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Hot Docs 2013: Alias Chokes at the Mic

By: Addison Wylie Alias made me frustrated.  Watching Michelle Latimer’s documentary provoked me in a way that pushed me to talk back to the screen – something I rarely do. Alias focuses on a small handful of Toronto rappers trying to be heard and to please an audience with their music and lyrics.  According to the synopsis, Latimer’s doc “digs deeper than the usual portrait of the rap world as glamour, guns and swagger.”  I…

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It’s A Disaster!

By: Addison Wylie Todd Berger’s ill-timed and ill-titled comedy is being released at a perilous time – which isn’t the filmmaker nor the movie’s fault.  However, It’s A Disaster! is too small and vague to be deemed as controversial or hateful, but it’s theatrical run is so quiet that it runs the risk of not becoming a blip on the average moviegoer’s radar.  It’s unfortunate because Berger’s comedy of manners is pretty good and sophisticatedly…

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He’s Way More Famous Than You

By: Addison Wylie The premise for He’s Way More Famous Than You is risky for its main actress Halley Feiffer – who plays an exaggerated version of herself in the film. The comedy about a hopeful actress wanting to gain more recognition long after her “star-making” performance in 2005’s The Squid and the Whale can go two ways.  It can be a sharply written satire about self-obsession and the Hollywood machine.  It can be about…

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To the Wonder

By: Addison Wylie Fresh off his enigmatic Oscar nominated The Tree of Life, Terrence Malick hits theatres (and VOD in the USA) with To the Wonder, a character study of sorts – but even I have a hard time calling it a straight “character study”. The film is a character study in the sense that Malick’s film has a loose story and a small ensemble portraying fictional people written by the complex director, but To…

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G.I. Joe: Retaliation

By: Addison Wylie The bass was booming with each explosion, the walls shook with every bullet fired, yet my ears weren’t ringing during my screening of G.I. Joe: Retaliation. On the other hand, my head was throbbing from trying to keep up with the sequel’s needlessly convoluted screenplay. Rhett Reece and Paul Wernick have joined forces to make a simple enough concept as untraceable as Roadblock’s small troupe of Joe’s. Dwayne Johnson plays Roadblock while…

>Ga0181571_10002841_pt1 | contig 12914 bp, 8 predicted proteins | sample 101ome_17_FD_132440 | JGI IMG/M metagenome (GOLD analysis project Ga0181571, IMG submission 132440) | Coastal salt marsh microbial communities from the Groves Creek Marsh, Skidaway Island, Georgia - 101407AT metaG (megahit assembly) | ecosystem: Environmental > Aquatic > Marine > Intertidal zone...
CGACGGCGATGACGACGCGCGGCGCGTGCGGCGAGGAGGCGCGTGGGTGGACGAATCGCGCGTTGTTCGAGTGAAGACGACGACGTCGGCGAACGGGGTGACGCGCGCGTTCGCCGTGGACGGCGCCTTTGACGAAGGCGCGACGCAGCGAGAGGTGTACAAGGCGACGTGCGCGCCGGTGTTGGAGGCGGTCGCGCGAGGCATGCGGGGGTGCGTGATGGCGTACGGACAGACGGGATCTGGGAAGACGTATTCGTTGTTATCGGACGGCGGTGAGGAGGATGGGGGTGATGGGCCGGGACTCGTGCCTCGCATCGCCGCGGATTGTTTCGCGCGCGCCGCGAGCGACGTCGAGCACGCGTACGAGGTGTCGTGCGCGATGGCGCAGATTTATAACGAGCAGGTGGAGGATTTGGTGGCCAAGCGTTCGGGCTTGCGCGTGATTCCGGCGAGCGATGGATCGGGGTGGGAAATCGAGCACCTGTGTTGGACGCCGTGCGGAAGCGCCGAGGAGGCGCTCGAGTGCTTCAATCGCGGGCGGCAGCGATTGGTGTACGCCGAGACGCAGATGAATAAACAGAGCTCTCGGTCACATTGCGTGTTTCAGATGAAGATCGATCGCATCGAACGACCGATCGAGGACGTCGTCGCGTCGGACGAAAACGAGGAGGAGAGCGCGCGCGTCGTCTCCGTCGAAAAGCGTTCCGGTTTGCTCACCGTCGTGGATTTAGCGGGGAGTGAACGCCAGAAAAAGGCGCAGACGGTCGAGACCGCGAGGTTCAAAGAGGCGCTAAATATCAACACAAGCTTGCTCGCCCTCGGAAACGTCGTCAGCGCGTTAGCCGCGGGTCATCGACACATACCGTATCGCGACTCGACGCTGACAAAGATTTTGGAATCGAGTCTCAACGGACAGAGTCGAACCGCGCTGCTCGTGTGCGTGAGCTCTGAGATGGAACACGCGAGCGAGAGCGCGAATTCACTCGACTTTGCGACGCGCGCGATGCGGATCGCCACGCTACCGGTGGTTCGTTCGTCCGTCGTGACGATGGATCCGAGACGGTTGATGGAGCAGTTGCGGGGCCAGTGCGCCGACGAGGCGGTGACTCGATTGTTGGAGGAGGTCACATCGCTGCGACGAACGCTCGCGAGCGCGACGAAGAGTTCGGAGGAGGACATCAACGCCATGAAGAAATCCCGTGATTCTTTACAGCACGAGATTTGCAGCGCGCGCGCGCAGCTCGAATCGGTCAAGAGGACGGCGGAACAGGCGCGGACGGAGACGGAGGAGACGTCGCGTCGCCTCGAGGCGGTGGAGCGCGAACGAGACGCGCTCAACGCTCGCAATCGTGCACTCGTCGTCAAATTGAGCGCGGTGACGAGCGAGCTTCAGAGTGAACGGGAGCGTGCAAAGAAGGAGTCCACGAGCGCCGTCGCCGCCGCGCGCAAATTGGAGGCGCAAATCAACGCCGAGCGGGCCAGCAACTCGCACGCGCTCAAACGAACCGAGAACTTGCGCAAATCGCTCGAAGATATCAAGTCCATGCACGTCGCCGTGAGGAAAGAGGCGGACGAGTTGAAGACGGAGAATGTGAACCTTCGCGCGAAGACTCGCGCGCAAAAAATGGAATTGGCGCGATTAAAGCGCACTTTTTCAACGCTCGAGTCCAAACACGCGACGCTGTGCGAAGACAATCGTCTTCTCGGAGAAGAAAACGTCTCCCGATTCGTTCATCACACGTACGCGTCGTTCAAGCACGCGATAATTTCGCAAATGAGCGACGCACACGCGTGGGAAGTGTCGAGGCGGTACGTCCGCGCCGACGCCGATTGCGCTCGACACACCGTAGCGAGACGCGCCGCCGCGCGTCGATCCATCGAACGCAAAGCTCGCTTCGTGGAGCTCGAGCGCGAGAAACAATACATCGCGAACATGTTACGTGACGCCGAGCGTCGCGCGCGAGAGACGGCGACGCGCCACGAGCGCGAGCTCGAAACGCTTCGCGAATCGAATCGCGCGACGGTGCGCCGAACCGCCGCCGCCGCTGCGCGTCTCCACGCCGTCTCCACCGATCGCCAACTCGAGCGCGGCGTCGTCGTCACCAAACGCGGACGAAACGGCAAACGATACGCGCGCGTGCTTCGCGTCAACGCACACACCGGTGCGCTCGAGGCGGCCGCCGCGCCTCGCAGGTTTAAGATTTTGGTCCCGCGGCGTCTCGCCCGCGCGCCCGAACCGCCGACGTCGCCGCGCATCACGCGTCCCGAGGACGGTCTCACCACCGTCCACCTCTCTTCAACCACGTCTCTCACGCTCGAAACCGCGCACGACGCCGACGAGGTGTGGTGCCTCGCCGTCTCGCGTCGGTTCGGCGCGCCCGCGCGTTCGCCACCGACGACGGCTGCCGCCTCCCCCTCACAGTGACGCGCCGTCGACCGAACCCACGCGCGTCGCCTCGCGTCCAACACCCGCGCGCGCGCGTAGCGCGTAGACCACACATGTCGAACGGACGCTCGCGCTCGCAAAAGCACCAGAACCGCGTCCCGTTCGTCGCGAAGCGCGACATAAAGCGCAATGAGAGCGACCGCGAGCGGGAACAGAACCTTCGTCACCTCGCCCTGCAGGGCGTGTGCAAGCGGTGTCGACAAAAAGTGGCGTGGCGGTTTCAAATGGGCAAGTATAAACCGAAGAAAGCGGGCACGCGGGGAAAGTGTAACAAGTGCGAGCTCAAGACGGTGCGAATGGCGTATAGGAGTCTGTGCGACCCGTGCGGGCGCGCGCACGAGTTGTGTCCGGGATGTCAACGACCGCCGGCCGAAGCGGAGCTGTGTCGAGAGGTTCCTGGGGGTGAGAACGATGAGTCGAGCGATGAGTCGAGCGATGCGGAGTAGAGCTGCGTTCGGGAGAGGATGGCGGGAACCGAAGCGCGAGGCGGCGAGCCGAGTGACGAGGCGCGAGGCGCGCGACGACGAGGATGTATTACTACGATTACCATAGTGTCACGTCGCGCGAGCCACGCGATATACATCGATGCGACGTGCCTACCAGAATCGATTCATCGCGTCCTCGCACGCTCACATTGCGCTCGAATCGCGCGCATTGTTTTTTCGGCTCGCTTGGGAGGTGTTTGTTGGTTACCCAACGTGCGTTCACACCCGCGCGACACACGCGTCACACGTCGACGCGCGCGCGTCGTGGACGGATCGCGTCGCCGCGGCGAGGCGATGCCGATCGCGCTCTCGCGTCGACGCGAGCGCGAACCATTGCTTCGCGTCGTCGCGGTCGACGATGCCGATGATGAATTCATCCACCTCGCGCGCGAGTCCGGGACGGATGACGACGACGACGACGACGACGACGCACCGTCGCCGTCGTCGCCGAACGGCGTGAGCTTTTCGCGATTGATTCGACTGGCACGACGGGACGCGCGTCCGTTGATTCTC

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The Host

By: Addison Wylie Hollywood has been trying to fill a void with a young adult audience that the Twilight films left when it wrapped up its saga last year. A number of releases this year will attempt to carry the baton including Andrew Niccol’s The Host, a sci-fi endeavour based on a novel written by Twilight’s Stephenie Meyer. Most outspoken moviegoers were glad to see Twilight pack up their sparkles and leave. These patrons dismissed…

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InAPPropriate Comedy

By: Addison Wylie Do you like having spare time, but find that you have TOO much of it? What do you do with it? How do you use it? Hi! It’s Addison with a brand new product for you called InAPPropriate Comedy, brought to you by director/co-writer Vince Offer. When he’s not selling ShamWOWs, Slap Chops, or Schtickies, he’s making movies. With InAPPropriate Comedy, he hopes to break down racial and sexual barriers to have…

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The Resurrection of Tony Gitone

By: Addison Wylie The Resurrection of Tony Gitone is a drama abut traditions, family, and friends – that is, if you can make it out over the yelling and excessive upstaging. Ultimately, that’s what makes Jerry Ciccoritti’s film a particularly annoying watch. Riding high off of a new gig as a leading male in a popular director’s upcoming movie and clutching an attractive big name actress, Nino (played by Fab Filippo) and his date Vanessa Luna…

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The Croods

By: Addison Wylie TV spots for the Dreamworks/20th Century Fox collaboration entitled The Croods describe the prehistoric family as “the first modern family” – I suppose, trying to connect this new animated family to a current popular commodity. It shouldn’t stoop that low because The Croods is a good film and has every right to stand on its own. Grugg (voiced by Nicolas Cage who sounds as if he’s been longing for an animated role)…

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Spring Breakers

By: Addison Wylie Spring Breakers works in more ways than one. First of all, you can take Harmony Korine’s film at face value and perceive it as a lurid fever dream with a loose story integrating elements of the crime genre with a trippy punk rock attitude. The four roles played by Selena Gomez, Vanessa Hudgens, Ashley Benson, and Korine’s wife Rachel Korine are charismatic enough in an entertaining train wreck sort of way as…